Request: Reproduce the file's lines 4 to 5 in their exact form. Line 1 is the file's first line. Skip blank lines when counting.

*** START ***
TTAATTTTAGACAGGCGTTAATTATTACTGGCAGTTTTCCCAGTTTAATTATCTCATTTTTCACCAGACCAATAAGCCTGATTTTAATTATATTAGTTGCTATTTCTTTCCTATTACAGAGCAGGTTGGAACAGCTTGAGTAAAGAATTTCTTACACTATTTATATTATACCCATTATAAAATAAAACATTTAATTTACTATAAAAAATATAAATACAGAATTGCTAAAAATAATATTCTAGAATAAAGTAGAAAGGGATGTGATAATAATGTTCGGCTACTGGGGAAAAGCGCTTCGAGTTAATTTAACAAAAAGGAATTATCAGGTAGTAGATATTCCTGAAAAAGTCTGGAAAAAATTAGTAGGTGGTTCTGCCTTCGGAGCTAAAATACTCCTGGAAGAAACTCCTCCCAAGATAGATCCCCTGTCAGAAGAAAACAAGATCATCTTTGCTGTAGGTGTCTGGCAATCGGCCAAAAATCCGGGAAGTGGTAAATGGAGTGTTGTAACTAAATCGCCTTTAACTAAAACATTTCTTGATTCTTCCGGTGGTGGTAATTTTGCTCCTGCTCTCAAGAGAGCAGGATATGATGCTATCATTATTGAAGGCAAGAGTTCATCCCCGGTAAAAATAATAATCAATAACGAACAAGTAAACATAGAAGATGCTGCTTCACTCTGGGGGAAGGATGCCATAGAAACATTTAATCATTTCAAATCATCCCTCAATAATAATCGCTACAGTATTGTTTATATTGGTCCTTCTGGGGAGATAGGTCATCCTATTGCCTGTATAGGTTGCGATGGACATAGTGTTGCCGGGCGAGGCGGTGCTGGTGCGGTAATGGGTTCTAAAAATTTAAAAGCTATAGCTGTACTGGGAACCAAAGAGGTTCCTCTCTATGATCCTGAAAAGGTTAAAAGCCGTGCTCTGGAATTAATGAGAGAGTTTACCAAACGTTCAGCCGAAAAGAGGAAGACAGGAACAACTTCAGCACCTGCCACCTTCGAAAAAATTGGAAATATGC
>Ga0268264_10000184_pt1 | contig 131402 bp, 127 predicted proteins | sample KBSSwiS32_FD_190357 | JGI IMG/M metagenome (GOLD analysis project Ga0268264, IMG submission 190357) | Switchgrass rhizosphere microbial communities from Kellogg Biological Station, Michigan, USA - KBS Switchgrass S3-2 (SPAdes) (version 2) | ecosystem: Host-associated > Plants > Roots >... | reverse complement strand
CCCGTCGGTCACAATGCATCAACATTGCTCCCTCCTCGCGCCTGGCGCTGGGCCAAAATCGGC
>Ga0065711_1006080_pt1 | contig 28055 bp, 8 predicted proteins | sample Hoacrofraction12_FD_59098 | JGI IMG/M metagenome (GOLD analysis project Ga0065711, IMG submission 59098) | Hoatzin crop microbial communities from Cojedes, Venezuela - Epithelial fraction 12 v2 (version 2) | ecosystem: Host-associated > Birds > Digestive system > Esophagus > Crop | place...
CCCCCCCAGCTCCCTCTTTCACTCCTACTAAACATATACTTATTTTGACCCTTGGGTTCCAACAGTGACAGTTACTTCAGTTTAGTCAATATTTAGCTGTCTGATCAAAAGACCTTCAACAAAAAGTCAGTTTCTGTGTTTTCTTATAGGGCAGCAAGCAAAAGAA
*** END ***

>Ga0065711_1006080_pt1 | contig 28055 bp, 8 predicted proteins | sample Hoacrofraction12_FD_59098 | JGI IMG/M metagenome (GOLD analysis project Ga0065711, IMG submission 59098) | Hoatzin crop microbial communities from Cojedes, Venezuela - Epithelial fraction 12 v2 (version 2) | ecosystem: Host-associated > Birds > Digestive system > Esophagus > Crop | place...
CCCCCCCAGCTCCCTCTTTCACTCCTACTAAACATATACTTATTTTGACCCTTGGGTTCCAACAGTGACAGTTACTTCAGTTTAGTCAATATTTAGCTGTCTGATCAAAAGACCTTCAACAAAAAGTCAGTTTCTGTGTTTTCTTATAGGGCAGCAAGCAAAAGAA